Not a bill of goods.

    Not someone based on their race.

    Honest to goodness change for this country. Though I am in my 20’s, I still feel like I am never going to see that day come….

    Thank you for visiting and commenting – I didn’t vote for Obama because of his race, I voted for him based on his intellectual capacity and his temperament. I also didn’t vote for a bill of goods. I am not so naive to believe that all that is spoken in a campaign will happen. What I do believe is that every citizen must be and stay informed and make their voice heard.

    Reply

  3. Darryle
    Nov 09, 2008 @ 17:39:33

    I love this post and really admire the people of Cleveland, and Ohio, for being able to see through the muck of politics and all the spinning. And I hope things will spin around in a positive direction for Cleveland , Ohio and the whole country.

    Darryle – thanks for stopping by! I too hope that things move forward in a positive way. I think people have to stay engaged and interested in the process.

    Reply

  4. amandalinn
    Nov 11, 2008 @ 13:12:16

    This is a great, moving post. This stuff still makes me tear up. I still can’t believe it. I’m so proud of everyone for getting out and voting.

    Thank YOU for the work that you did.

    Hang in there. This goes to show there’s always hope, eh?

    Amandalinn, Thanks for stopping by – I live for hope, don’t we all. By the way, I love your blog – you inspire me.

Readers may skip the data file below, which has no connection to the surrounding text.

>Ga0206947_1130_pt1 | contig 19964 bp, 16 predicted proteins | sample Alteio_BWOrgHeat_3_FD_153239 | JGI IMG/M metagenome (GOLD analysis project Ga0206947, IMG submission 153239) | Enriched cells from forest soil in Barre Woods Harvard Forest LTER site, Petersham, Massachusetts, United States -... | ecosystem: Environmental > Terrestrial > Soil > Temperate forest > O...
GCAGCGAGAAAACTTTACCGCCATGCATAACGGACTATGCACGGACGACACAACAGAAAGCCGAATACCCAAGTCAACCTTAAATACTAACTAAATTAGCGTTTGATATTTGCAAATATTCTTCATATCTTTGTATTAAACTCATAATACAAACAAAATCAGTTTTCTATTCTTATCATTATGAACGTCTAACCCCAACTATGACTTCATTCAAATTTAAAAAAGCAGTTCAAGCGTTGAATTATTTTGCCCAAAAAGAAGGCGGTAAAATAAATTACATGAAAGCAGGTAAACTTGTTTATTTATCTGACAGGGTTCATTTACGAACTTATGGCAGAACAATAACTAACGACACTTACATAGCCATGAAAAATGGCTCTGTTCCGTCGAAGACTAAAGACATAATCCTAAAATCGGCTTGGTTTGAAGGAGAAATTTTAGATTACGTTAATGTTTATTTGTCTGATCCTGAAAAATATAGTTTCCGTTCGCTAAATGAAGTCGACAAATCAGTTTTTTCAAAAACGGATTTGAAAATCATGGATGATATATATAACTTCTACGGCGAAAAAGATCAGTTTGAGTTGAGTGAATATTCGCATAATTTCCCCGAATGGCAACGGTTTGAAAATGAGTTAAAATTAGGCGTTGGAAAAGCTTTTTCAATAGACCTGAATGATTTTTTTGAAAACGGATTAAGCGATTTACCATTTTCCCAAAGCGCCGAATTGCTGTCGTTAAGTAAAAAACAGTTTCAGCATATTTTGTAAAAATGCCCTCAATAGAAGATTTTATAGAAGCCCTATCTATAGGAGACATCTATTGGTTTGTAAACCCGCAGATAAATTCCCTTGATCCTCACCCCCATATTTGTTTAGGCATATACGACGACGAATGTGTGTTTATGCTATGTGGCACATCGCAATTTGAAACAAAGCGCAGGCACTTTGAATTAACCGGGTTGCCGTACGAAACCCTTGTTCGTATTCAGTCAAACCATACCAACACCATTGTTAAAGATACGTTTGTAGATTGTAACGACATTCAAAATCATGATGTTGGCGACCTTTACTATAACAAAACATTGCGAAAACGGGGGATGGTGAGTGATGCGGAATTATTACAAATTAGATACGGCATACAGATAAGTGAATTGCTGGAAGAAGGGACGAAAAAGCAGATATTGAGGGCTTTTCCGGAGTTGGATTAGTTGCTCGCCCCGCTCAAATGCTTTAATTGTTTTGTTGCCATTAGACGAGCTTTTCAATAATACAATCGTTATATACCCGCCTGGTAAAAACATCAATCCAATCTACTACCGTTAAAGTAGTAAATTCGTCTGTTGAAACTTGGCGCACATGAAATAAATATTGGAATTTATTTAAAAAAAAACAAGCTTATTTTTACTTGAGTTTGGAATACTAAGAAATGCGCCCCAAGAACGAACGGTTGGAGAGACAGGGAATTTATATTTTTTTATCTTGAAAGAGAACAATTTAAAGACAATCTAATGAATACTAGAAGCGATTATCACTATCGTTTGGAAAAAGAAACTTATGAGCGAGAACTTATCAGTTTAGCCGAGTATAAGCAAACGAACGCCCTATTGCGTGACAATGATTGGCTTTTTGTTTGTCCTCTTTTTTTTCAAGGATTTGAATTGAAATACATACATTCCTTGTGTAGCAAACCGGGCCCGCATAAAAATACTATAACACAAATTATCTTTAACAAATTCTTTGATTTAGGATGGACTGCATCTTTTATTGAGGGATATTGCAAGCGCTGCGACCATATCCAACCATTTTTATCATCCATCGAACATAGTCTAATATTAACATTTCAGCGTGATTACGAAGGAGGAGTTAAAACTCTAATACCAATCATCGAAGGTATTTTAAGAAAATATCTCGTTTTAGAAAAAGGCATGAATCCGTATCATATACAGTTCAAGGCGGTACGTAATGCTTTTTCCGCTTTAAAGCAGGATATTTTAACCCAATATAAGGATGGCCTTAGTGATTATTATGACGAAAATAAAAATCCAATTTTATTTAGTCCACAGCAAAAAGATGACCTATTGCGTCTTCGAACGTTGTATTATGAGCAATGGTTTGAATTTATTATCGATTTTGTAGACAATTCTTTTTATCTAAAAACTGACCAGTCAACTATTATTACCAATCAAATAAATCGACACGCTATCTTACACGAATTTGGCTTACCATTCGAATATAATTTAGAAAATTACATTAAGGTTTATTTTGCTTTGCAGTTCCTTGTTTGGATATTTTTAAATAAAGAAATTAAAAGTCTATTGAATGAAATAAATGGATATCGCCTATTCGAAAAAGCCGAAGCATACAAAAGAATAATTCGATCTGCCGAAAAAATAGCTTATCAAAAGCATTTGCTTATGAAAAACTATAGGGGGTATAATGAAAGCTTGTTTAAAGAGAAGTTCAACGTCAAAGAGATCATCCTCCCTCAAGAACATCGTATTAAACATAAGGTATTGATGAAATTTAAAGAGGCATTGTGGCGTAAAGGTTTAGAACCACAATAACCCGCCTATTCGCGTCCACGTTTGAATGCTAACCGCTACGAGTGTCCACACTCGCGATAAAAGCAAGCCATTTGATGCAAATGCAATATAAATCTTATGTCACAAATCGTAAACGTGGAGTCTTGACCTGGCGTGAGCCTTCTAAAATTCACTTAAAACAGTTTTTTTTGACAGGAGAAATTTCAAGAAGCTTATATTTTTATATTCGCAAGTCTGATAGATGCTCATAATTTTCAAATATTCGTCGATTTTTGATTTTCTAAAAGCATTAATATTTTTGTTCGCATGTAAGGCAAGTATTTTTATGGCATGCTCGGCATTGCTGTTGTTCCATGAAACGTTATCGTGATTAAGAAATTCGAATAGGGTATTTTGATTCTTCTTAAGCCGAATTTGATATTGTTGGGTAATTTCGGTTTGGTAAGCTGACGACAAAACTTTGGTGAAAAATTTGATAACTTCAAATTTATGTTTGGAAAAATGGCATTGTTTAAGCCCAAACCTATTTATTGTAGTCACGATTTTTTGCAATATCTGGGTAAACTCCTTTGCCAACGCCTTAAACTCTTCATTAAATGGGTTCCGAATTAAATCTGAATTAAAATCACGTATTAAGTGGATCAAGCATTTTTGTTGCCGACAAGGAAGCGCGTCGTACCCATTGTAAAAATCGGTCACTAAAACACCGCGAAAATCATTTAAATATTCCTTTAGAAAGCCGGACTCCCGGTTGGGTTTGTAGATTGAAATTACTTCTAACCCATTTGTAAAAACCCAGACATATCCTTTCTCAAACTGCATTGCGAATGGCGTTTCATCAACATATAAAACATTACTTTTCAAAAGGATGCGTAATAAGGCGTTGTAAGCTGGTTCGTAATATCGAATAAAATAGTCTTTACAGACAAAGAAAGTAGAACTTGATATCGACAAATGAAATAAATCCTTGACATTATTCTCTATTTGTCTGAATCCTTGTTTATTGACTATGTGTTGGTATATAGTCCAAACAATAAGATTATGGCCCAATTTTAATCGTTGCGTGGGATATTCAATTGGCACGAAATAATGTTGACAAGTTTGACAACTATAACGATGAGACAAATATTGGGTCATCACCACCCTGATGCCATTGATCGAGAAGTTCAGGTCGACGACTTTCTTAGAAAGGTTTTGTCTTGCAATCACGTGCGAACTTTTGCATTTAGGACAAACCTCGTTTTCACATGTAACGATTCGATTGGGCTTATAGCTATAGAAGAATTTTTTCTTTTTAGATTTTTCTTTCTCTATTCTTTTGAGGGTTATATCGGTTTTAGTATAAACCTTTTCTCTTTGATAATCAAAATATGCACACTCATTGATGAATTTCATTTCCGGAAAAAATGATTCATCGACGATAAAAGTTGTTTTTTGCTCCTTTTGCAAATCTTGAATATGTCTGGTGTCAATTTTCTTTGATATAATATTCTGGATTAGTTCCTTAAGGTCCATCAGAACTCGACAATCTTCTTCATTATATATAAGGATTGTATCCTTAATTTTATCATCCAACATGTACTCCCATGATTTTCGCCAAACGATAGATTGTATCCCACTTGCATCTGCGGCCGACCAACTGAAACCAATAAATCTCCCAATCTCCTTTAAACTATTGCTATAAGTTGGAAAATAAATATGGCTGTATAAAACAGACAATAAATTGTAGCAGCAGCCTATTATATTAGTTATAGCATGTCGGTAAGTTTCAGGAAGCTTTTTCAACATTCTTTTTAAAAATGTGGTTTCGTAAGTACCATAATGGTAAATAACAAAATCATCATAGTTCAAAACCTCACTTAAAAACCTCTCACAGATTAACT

Reply

  5. Cheri
    Nov 12, 2008 @ 13:48:17

    As someone who served as an inside observer for the Obama/ODP – organized voter protection team, yes, you would have. (Of course, you would have been obligated to be non-partisan inside.)

    I served in a similar position (different title) with the Kerry campaign effort in 2004, and the organization was miles above what we had that year. I had a manual with guidelines, phone numbers galore & reminder text messages – even a robo-wakeup call from John Kerry at 5:15 am on Election Day!

    I got into an unexpected debate last night with a fellow Democratic club member – and pollworker – last night who doesn’t believe that voter protection is necessary, as – in her words – “we all get training”.

    Yes, pollworkers do get training, and I don’t doubt that most pollworkers are conscientious, hardworking individuals. But when my poll was opened at 6:30 AM with 3 working machines out of 15 – even with a election machine technician available – that’s a problem. Discouraging the proper use of paper ballots – that’s a problem. A presiding judge who not only does not know the rules of provisional ballots but has no onle else available who understands provisional ballots – that is a problem too. By deploying my problem-solving skills & calling my boiler room for backup, I was able to help voters resolve their issues & properly cast their vote. It was a valid campaign role, and although nerve-wracking at times, an fascinating one as well. (And hopefully that presiding judge has worked her last election, please Lord).

    Sorry to hijack your blog with my comment – I was just so irritated with my fellow club member- who I considered a friend – that I had to sound off. Join us on voter protection in 2012, when we will be working to re-elect President Obama!

    Cheri – I couldn’t agree more. What I saw in the early, most crowded hours of voting was precisely what you are talking about. Even with the early voting, there are so many things that have to be just so to make sure your vote is counted (like the poll workers signature upon receipt of a provisional ballot) that voter protection is critical.

    Reply